All aboard the Galapagos Vision

Trip Start Oct 13, 2010
Trip End Feb 22, 2012

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Flag of Ecuador  , Galapagos Islands,
Tuesday, November 1, 2011

After a few weeks of working in the school I had a week off to do some exploring of the other Galapagos Islands. The advantage of living on Santa Cruz is that you can pop into the travel agencies and pick up last minute cruises at cheaper prices. The travel agents make a few calls to the boat captains and tell you what's available in the next couple of days. Even better if you can leave the same day! So I decided to go across to San Cristobel to meet couple of volunteering friends and then pick up a cruise for four days on the Galapagos Vision catamaran.

So on Friday I packed a bag and set off for the island of San Cristobel with another volunteer, Emma who is from the UK as well. We made the two hour rough crossing on the 'launcher' speed boats which go twice a day. There were no seats left inside and the boat was clearly overloaded, there were still people arguing trying to get on and in the end a man in military uniform told them to get off. We had to sit by the motors at the back and as a result got soaked within 5 minutes of setting off! On San Cristobel we met up with another volunteer friend, Kaileen from the USA. When we arrived there was a protest going on, we were told that sadly a tour guide had died after a suspected heart attack out at sea and apparently either no ambulance came to his aid when they got to land or they didn't have the necessary equipment to save him. Even the sea lions were joining in the protest. With all the tourism it's easy to believe that the Galapagos is more 'developed' than it really is.

The next day we all went on a snorkelling trip to Kicker Rock - it's actually two massive rocks some way off the shore (it feels like the middle of the ocean) which you swim between, and it's home to sharks, sharks and more sharks :) There are white tipped sharks, Galapagos sharks, dusky sharks and hammerhead sharks as well as sea turtles, rays, various fish .... Everyone was a bit scared because we had heard stories of the current being so strong that you are dragged between the rocks so I was expecting some kind of water roller coaster but once we got over the shock of the freezing cold water it was not that bad! At first there was nothing, and then we started seeing the sharks. Loads of them, more than 30 or so, swimming a couple of metres below us! I saw a beautiful eagle ray swimming below me and a few stingrays, plus plenty of sea turtles outside the channel between the rocks. Everyone was pointing out sharks, its a bit strange when someone shouts 'shark!!' and you all rush over to get a closer look rather than getting the hell outta there! Best of all, a big Galapagos shark swam right by me just a couple of feet away. Just after that moment the guide told us not to get to close to these ones - it was a bit too late for that! I've just had a look on Wikipedia and it seems they may not be quite so harmless as the guide said! Unfortunately the photos I took on one of those single use Kodak cameras have come out really crap, and most of them didn't come out at all :(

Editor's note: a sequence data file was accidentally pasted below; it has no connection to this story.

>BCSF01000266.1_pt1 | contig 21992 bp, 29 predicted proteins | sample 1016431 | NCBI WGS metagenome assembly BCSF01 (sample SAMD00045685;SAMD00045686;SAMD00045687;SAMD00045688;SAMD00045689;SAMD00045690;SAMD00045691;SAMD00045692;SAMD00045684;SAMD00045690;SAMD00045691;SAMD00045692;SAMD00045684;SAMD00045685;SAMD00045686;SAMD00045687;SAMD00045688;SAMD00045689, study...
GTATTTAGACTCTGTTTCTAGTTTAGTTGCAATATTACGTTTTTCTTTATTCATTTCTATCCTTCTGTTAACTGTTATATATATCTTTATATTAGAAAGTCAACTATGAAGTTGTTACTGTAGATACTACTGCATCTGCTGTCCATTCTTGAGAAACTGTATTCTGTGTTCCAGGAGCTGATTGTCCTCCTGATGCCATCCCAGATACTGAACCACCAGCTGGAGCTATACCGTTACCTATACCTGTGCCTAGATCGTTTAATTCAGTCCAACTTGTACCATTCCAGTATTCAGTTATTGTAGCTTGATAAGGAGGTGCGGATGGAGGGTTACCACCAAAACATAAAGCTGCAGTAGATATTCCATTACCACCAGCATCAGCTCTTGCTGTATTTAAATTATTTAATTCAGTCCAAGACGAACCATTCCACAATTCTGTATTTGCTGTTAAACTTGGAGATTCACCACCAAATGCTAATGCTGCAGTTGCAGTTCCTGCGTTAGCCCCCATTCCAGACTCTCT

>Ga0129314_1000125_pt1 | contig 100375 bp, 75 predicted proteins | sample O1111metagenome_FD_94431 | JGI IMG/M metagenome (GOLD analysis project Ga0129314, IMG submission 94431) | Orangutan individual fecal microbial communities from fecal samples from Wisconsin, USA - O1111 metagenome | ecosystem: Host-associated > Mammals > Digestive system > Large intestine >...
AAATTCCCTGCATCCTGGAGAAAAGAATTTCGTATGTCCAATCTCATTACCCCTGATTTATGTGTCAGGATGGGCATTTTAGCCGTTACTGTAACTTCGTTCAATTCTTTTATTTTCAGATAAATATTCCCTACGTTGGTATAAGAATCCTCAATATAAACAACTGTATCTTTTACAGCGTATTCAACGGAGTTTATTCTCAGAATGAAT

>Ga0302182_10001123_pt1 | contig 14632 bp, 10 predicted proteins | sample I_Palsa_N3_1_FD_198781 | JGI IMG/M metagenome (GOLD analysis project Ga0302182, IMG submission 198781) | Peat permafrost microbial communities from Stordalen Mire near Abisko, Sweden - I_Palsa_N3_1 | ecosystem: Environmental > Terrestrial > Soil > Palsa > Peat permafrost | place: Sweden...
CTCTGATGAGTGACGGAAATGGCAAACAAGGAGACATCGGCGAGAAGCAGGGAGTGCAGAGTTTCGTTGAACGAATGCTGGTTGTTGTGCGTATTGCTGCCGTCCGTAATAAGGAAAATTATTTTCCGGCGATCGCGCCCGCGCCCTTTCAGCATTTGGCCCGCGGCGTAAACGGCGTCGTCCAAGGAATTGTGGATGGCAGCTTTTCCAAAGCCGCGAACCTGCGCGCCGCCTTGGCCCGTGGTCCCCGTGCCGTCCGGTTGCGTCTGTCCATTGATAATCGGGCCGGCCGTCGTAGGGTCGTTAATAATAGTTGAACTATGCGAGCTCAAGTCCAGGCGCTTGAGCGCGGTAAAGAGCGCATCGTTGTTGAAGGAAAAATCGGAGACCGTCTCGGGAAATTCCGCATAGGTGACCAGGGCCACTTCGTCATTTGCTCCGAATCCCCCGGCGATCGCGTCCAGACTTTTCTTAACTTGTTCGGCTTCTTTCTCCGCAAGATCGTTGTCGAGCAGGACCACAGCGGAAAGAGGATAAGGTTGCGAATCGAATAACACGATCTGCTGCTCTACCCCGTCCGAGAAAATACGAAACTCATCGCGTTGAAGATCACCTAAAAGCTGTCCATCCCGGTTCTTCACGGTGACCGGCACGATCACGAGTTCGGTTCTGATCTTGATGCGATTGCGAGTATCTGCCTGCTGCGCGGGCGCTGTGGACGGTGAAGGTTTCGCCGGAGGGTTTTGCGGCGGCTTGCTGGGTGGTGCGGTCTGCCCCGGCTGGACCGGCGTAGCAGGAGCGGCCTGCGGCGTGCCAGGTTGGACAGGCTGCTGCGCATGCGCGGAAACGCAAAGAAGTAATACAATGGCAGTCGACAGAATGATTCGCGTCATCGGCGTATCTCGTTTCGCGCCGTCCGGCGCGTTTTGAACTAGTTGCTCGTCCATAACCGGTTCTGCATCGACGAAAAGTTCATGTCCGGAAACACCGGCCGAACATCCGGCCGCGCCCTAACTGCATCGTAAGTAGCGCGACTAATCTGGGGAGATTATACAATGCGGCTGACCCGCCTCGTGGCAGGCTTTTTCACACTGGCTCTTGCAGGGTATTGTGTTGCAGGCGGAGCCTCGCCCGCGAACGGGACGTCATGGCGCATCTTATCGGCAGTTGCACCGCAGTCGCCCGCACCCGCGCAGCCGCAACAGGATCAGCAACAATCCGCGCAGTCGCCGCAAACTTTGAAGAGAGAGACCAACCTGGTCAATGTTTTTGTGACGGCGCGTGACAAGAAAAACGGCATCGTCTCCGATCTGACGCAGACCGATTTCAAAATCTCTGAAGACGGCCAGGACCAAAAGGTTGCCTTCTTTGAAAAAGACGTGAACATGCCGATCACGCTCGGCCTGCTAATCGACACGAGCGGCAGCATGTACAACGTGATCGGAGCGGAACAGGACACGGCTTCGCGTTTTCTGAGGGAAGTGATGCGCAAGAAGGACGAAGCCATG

This was one of the best experiences ever - I certainly got my shark fix!! For now, anyway! We ended the day going to a local club, Iguana Rock, where there was a fancy dress Halloween party going on. One of the most bizarre scenes I've ever come across - on stage there was a dance off featuring a red Indian, a man dressed as a woman, a Muslim and a ghost. Yep, a woman had come as a Muslim holding a bottle of beer. The red Indian and the tranny seemed to take joint first prize. Hilarious!

On Sunday it was time to board the Galapagos Vision for my cruise! Having chosen the cheapest option and the lowest class I wasn't sure what to expect. After a year of travelling I don't bother to ask many questions any more as I don't really care about the things I used to. The only question I asked was the sleeping arrangements - I did draw the line at one boat where I was told I'd have to share a double bed and they couldn't guarantee it would be with a woman.  So I arrived at the port on San Cristobel and there was no sign of the catamaran .... a helpful man in a water taxi told me it was anchored way out and took me over there for $1. And what a pleasant surprise! The catamaran was lovely, small with only 5 cabins and 10 people. I shared the room (and the bed) with a nice Dutch girl and we even had an ensuite bathroom with hot shower!! I wasn't even expecting any kind of shower ... on the last boat cruise I took I didn't even get a bed. We had a great bunch of people, everyone around the same age apart from an Italian man in his 60s who seemed to be on the wrong boat as all he did was complain in Italian. He told everyone that he only speaks Italian and German - not a word of Spanish or English - not much use in Ecuador!

Day One of the cruise took us around San Cristobel to a sea lion colony where we saw a newborn sea lion pup - the umbilical cord was still attached! There is a rule on the Galapagos that you have to keep 2 metres from the animals unless they approach you, and it's impossible when the sea lions are so curious and come right up to take a closer look. We go to shore in the 'zodiac', a kind of motorised dingy. The food was really good on the boat but the Italian man sent every meal back without even trying it - this is such a cliche but he actually said he only eats spaghetti and cheese! The crew were great and there was always a variety of music playing, my favourite was the 80's mix ... I swapped tunes with one of the crew who was only 18 and got bluetooth working on my phone so I now have a load of Bob Marley to chill out to, thanks Willian :)